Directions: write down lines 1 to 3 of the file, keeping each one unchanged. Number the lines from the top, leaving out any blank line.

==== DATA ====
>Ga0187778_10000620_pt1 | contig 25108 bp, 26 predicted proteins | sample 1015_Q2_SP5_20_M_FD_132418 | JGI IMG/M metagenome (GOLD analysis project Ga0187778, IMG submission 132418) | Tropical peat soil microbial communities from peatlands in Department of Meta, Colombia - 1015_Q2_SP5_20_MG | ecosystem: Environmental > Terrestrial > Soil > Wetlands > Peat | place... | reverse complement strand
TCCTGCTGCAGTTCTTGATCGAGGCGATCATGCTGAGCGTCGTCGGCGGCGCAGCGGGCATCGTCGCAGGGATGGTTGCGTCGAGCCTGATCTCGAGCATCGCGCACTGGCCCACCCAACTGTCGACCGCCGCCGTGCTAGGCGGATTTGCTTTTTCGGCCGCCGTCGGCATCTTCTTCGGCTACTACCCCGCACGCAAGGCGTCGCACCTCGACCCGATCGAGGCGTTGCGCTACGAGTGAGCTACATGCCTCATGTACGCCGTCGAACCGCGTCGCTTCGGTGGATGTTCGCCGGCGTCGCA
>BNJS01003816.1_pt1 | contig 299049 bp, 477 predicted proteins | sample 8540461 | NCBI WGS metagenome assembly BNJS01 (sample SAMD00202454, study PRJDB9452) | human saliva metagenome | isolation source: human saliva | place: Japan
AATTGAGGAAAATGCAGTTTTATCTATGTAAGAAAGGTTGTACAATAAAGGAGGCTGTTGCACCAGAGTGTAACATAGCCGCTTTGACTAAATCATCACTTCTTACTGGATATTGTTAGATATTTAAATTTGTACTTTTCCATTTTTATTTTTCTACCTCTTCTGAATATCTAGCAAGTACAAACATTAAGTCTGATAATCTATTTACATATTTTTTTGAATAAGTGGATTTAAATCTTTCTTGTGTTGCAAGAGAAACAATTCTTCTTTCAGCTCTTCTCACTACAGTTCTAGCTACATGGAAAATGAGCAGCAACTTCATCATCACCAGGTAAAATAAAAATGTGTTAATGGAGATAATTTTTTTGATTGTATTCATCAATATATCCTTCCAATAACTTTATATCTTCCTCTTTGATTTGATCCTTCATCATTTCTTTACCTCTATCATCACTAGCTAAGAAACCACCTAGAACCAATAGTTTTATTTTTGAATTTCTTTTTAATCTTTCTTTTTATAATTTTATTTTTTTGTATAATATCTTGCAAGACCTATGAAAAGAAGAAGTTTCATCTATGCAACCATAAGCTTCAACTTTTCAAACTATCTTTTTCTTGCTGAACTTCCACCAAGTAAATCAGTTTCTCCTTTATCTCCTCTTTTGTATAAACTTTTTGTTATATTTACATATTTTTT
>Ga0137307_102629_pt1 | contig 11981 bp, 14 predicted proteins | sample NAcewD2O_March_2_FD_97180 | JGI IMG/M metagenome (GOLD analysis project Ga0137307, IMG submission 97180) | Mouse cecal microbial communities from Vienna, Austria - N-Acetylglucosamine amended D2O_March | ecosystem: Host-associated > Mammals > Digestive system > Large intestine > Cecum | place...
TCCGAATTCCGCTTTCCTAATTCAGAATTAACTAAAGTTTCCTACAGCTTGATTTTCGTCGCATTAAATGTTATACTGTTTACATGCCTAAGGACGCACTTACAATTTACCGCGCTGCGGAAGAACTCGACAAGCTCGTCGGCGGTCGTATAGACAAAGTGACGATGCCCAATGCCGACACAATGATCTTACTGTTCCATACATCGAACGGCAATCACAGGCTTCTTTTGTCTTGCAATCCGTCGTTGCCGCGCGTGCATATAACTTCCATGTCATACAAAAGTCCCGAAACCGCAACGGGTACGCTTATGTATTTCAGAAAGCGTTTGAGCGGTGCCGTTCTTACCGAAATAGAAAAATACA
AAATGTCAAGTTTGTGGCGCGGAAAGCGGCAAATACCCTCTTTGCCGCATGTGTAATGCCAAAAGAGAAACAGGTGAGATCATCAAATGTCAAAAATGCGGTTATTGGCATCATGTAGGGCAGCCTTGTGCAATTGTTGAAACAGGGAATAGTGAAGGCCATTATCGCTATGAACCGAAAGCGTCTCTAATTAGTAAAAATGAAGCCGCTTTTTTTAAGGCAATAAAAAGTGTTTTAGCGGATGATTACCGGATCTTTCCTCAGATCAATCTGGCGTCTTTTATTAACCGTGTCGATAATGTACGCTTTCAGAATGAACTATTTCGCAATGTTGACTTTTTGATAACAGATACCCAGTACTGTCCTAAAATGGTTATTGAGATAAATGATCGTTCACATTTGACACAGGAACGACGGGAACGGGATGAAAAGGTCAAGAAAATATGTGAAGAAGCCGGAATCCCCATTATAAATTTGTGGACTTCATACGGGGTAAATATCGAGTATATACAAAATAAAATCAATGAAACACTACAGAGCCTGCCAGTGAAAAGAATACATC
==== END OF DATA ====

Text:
>Ga0187778_10000620_pt1 | contig 25108 bp, 26 predicted proteins | sample 1015_Q2_SP5_20_M_FD_132418 | JGI IMG/M metagenome (GOLD analysis project Ga0187778, IMG submission 132418) | Tropical peat soil microbial communities from peatlands in Department of Meta, Colombia - 1015_Q2_SP5_20_MG | ecosystem: Environmental > Terrestrial > Soil > Wetlands > Peat | place... | reverse complement strand
TCCTGCTGCAGTTCTTGATCGAGGCGATCATGCTGAGCGTCGTCGGCGGCGCAGCGGGCATCGTCGCAGGGATGGTTGCGTCGAGCCTGATCTCGAGCATCGCGCACTGGCCCACCCAACTGTCGACCGCCGCCGTGCTAGGCGGATTTGCTTTTTCGGCCGCCGTCGGCATCTTCTTCGGCTACTACCCCGCACGCAAGGCGTCGCACCTCGACCCGATCGAGGCGTTGCGCTACGAGTGAGCTACATGCCTCATGTACGCCGTCGAACCGCGTCGCTTCGGTGGATGTTCGCCGGCGTCGCA
>BNJS01003816.1_pt1 | contig 299049 bp, 477 predicted proteins | sample 8540461 | NCBI WGS metagenome assembly BNJS01 (sample SAMD00202454, study PRJDB9452) | human saliva metagenome | isolation source: human saliva | place: Japan